Gone Girl Review

BY CORY JORDAN

Director David Fincher exceeds expectations with this mystery thriller Gone Girl. Fincher returns to his days of Se7en and Fight Club with this awesome adaptation of Gillian Flynn’s novel, in which Ben Affleck and Rosamund Pike play the twisted and mind game-playing Dunne couple.

On their fifth wedding anniversary Nick Dunne (Affleck) comes home to find his wife Amy (Pike) missing. Nick must fight the media and police to find out the truth behind his wife’s disappearance whilst trying to maintain secrets of their marriage.

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This chilling thriller explores the depths of an unconventional marriage and also adds to the debate on whether innocence is just within the confines of the law.

Gone Girl helps us to decide what is right and what is wrong. Much like Gone Baby Gone (Casey Affleck), it manages to leave the question up for debate about criminality and control and whether some law breaking really is for the better.

Ben Affleck plays Nick superbly and really brings the traumatised and desperate husband out in him; however, Affleck still manages to maintain his natural arrogance, which actually works incredibly well for the character.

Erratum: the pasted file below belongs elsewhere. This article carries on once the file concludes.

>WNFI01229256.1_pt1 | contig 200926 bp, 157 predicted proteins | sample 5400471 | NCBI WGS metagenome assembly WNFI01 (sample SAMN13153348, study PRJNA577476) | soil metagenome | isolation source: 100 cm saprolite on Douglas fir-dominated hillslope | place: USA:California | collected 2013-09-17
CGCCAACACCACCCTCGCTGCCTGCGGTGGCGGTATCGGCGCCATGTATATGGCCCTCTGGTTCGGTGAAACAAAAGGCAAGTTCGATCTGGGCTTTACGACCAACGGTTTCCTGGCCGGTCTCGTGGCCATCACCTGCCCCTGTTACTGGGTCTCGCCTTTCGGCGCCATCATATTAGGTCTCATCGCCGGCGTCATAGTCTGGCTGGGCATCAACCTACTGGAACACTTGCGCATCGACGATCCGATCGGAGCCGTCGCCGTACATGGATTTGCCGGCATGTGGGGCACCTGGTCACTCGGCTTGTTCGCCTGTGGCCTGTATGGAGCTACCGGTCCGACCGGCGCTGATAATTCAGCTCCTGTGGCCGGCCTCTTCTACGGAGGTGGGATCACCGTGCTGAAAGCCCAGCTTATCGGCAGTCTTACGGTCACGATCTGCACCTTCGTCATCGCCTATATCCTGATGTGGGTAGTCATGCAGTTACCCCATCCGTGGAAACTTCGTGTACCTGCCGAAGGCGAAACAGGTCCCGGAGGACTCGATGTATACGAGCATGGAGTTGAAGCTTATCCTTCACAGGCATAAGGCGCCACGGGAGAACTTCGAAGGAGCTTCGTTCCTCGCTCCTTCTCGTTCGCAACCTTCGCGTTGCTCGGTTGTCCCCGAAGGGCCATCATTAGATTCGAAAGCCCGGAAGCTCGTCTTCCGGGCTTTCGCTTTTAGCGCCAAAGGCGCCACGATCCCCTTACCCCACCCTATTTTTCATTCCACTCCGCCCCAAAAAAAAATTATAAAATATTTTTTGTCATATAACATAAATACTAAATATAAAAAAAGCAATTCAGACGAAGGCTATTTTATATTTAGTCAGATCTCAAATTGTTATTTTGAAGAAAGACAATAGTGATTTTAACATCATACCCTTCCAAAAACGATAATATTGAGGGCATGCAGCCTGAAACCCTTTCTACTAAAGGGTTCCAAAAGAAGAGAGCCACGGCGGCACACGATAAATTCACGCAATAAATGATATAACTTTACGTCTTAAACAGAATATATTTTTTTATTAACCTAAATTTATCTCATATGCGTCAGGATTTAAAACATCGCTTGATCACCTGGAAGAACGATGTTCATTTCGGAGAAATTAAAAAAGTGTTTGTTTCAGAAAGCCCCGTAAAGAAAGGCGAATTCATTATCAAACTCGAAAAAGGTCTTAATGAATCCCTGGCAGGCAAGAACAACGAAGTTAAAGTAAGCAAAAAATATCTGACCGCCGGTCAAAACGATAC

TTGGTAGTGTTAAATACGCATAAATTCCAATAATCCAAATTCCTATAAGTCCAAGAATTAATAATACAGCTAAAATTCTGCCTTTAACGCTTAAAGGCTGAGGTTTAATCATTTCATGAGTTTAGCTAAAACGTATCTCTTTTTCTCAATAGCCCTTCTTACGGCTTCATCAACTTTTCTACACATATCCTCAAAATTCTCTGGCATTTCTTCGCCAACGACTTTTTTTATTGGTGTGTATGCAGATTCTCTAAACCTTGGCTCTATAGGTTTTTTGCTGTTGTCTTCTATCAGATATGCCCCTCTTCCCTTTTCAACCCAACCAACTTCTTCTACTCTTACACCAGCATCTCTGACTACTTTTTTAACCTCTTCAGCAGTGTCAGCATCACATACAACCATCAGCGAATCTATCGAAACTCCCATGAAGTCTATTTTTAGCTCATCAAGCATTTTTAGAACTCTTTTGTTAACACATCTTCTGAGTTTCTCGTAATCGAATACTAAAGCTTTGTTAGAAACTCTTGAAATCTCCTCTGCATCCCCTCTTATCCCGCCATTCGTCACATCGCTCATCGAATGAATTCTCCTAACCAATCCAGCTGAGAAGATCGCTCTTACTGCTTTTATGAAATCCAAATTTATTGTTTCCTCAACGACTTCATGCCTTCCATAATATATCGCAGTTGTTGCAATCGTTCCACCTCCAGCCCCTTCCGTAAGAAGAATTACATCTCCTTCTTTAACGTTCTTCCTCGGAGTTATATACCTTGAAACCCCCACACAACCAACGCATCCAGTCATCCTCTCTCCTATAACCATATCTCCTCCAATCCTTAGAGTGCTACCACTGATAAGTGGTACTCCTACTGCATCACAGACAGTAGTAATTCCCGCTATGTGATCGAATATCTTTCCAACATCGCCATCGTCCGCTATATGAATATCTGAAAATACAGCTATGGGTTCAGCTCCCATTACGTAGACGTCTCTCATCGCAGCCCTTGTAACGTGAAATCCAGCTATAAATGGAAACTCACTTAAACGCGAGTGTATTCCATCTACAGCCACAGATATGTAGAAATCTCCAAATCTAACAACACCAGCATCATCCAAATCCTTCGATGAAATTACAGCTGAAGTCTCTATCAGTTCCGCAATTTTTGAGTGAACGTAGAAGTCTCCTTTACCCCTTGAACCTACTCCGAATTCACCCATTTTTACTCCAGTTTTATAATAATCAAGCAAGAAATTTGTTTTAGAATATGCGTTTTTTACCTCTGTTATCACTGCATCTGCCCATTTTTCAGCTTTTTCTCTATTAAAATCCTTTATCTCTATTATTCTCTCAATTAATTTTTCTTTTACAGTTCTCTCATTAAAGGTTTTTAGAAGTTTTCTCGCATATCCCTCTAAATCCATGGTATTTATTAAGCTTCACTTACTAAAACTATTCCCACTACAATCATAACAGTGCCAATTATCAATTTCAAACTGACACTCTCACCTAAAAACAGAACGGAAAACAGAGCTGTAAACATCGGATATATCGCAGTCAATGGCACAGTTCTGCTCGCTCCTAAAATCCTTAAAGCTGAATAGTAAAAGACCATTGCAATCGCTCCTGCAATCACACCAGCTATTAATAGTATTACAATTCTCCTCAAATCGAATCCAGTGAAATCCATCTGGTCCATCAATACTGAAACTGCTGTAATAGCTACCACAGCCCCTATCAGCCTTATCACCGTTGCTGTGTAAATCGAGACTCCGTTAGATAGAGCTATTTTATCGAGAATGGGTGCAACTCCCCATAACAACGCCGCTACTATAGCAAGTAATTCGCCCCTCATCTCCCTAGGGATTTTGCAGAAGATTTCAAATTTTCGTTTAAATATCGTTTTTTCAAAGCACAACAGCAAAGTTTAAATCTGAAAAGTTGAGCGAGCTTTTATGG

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Rosamund Pike plays the character Amy in a way that nobody can say they have seen this actress before. It is a surprising role for Rosamund, but she performs spectacularly. You start to feel emotionally for the characters in good and bad ways. It is this that makes the chemistry clear between the actors and their performances.

They are able to squeeze every possible emotion out of the audience, which makes this film all the better.

Much like Fincher’s early work, Gone Girl is well told and doesn’t lack in any part of the story. There is a very noir feel to this film, with Fincher aligning the light and cinematography to the film’s message and beliefs. Gillian Flynn definitely had a vision for his novel, and Fincher has captured his vision perfectly.

Gone Girl’s mind-numbing plot and ability to lift and drop the audience with emotion makes this film one of David Fincher’s best. It is an achievement for both Flynn and Fincher, as a truly incredible piece of cinema and art.

I would highly recommended to all Fincher fans and film fans.

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